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The Rise of Delivery Robots: From College Campuses to City Streets

By TheNevadaGlobeStaff, August 15, 2023 4:31 pm

LAS VEGAS – The traditional image of a pizza courier arriving at your door is rapidly evolving as technology continues to reshape the world of deliveries. While automated delivery options have become familiar on college campuses, the prospect of these robots navigating city streets has raised new questions.

Across the United States, college campuses have witnessed the introduction of futuristic “coolers on wheels” equipped with antennas, autonomously navigating sidewalks. Starship Technologies, among others, is at the forefront of this trend. With a presence in various UK cities, American universities like Arizona State, Northern Arizona University, and even locations in Estonia, where the company is based, the concept is gaining traction.

However, not all forays into this arena have been smooth. Yandex, a company engaged in similar ventures, suspended its robot deliveries at the University of Arizona in March 2022 due to its Russian ties and the Ukraine conflict.

According to Starship CEO Alastair Westgarth, demand for these delivery bots has surged, especially in the aftermath of the COVID-19 pandemic. These robots are hailed for their sustainability, zero emissions, and minimal road space usage compared to conventional vehicles or bicycles. Customers can unlock the robot’s cargo by entering a password, making the process seamless.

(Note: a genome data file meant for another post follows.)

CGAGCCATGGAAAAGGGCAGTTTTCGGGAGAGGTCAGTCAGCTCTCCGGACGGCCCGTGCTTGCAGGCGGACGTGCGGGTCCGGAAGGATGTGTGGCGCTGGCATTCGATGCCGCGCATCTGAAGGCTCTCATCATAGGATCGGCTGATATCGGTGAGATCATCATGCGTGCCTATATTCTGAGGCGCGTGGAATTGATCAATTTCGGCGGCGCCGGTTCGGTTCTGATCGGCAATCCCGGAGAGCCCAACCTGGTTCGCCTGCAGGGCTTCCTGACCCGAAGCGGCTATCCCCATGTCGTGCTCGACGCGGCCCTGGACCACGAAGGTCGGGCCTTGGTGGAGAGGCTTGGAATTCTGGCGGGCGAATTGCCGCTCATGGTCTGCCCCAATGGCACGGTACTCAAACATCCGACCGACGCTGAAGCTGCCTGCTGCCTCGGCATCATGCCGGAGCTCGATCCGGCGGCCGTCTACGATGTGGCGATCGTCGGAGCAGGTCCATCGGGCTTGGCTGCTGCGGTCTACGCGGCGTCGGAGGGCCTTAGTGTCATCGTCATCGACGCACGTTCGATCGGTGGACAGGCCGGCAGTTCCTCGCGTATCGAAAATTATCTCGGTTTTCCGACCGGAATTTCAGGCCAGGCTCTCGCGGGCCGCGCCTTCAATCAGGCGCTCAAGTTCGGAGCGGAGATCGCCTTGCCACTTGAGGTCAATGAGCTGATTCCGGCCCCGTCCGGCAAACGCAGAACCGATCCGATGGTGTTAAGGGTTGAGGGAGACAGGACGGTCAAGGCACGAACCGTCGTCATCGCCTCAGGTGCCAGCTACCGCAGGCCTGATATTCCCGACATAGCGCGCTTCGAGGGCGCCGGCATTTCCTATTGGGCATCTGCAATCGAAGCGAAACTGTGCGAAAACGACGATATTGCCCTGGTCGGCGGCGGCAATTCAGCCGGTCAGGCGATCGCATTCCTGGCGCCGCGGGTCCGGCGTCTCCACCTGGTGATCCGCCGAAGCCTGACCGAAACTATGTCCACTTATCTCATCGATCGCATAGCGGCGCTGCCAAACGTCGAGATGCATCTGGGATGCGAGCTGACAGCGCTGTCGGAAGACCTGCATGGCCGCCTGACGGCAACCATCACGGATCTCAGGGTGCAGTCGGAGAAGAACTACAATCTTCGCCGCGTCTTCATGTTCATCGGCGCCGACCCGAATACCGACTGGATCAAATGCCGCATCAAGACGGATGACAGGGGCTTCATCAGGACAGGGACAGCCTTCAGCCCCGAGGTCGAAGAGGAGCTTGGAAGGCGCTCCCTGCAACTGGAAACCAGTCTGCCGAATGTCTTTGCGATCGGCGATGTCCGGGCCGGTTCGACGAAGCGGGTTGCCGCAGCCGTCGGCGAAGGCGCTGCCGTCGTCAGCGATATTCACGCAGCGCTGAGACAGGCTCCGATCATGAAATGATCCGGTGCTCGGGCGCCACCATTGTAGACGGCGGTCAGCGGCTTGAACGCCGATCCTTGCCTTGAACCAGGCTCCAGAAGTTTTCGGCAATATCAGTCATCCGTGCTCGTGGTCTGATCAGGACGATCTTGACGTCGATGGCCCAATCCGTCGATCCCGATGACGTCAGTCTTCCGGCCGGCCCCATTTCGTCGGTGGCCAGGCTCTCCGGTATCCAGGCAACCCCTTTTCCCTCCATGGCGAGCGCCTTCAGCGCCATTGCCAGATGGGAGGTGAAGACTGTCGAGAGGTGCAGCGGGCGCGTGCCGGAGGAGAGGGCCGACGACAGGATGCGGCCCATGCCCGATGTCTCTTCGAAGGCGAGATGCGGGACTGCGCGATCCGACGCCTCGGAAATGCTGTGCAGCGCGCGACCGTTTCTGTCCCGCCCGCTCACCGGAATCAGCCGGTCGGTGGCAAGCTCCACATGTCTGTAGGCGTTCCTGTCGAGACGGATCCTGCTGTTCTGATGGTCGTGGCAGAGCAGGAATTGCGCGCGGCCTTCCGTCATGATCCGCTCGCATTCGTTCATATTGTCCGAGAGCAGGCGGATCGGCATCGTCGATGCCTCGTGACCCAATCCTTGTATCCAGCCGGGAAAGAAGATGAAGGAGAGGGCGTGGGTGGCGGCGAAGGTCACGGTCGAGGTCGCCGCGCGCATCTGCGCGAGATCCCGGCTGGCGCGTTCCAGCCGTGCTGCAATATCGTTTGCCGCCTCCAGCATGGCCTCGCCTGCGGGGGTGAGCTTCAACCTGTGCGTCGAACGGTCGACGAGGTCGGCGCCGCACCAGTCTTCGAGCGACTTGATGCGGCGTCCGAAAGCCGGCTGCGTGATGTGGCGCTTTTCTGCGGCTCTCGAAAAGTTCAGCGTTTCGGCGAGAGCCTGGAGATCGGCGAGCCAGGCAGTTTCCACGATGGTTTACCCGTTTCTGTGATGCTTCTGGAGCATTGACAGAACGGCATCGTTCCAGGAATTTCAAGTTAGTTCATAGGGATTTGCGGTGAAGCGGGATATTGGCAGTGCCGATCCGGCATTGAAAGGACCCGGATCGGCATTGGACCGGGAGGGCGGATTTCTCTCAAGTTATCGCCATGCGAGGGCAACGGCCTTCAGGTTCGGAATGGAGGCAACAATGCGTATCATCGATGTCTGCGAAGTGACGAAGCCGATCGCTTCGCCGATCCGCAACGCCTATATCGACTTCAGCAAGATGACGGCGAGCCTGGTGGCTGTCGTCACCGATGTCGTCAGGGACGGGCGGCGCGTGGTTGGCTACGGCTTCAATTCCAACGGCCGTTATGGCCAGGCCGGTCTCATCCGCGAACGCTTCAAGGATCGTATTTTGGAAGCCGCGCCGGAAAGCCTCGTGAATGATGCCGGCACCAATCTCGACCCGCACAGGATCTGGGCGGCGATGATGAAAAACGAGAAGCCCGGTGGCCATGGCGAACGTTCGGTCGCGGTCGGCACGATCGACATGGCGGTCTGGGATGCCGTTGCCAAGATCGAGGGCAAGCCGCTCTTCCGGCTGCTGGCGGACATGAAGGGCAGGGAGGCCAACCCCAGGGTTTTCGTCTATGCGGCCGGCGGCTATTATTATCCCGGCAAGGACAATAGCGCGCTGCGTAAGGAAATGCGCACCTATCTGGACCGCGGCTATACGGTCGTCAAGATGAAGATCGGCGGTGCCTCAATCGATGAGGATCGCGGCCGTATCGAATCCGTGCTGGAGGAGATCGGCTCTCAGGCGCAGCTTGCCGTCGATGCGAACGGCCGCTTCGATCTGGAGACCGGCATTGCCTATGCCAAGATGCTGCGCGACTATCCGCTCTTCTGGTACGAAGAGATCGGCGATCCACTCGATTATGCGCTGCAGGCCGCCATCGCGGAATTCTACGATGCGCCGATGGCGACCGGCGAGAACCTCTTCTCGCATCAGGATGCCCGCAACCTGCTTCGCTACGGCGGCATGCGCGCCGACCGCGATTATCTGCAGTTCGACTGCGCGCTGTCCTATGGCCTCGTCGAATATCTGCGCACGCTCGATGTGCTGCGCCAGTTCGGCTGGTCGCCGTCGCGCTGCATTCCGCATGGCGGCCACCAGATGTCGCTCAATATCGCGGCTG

Bill Ray, an analyst at Gartner, emphasizes that the viability of robot delivery hinges on the deployment environment. Corporate campuses, college settings, and communities with ample sidewalks are favorable locations. He predicts rapid growth in these areas.

While instances of robot-related issues are rare, occasional challenges like groups of kids attempting to confuse the robots have surfaced. Starship briefly suspended service at the University of Pittsburgh in 2019 after a robot blocked wheelchair access to a ramp. After addressing the concern, deliveries resumed.

Although delivery robots glide at an average speed of 5 miles per hour, their integration into city streets remains uncertain. A McKinsey report highlights price per unit as a significant challenge alongside potential obstacles like potholes and human interactions. Only time will reveal if these robots can successfully transition from college campuses to bustling urban landscapes.

Credits: Fox 5 Vegas

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